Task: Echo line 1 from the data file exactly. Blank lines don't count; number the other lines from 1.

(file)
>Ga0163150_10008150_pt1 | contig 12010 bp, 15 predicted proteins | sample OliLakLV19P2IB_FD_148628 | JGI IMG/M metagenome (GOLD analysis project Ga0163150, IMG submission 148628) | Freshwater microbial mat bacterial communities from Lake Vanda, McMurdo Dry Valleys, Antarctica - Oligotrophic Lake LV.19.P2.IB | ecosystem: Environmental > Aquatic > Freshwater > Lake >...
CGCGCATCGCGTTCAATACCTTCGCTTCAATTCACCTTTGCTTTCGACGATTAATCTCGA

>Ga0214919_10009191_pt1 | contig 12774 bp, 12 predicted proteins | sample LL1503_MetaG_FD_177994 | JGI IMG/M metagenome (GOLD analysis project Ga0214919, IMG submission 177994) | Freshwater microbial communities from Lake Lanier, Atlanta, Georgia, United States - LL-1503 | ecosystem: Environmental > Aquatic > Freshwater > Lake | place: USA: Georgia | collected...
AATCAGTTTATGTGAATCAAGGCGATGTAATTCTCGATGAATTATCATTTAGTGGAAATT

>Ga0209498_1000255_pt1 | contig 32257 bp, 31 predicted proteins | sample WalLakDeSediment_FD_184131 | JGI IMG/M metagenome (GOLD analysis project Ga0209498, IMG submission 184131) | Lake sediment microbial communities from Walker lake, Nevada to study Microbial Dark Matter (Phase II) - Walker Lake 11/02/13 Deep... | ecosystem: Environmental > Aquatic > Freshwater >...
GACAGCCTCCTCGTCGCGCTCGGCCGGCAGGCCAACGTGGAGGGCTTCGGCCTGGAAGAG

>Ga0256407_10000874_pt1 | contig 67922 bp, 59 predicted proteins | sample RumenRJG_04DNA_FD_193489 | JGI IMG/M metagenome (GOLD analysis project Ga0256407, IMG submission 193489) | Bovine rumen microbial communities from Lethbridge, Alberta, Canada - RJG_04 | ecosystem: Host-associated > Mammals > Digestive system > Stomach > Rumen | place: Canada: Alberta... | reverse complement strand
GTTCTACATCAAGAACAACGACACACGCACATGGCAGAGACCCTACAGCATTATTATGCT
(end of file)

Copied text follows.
>Ga0163150_10008150_pt1 | contig 12010 bp, 15 predicted proteins | sample OliLakLV19P2IB_FD_148628 | JGI IMG/M metagenome (GOLD analysis project Ga0163150, IMG submission 148628) | Freshwater microbial mat bacterial communities from Lake Vanda, McMurdo Dry Valleys, Antarctica - Oligotrophic Lake LV.19.P2.IB | ecosystem: Environmental > Aquatic > Freshwater > Lake >...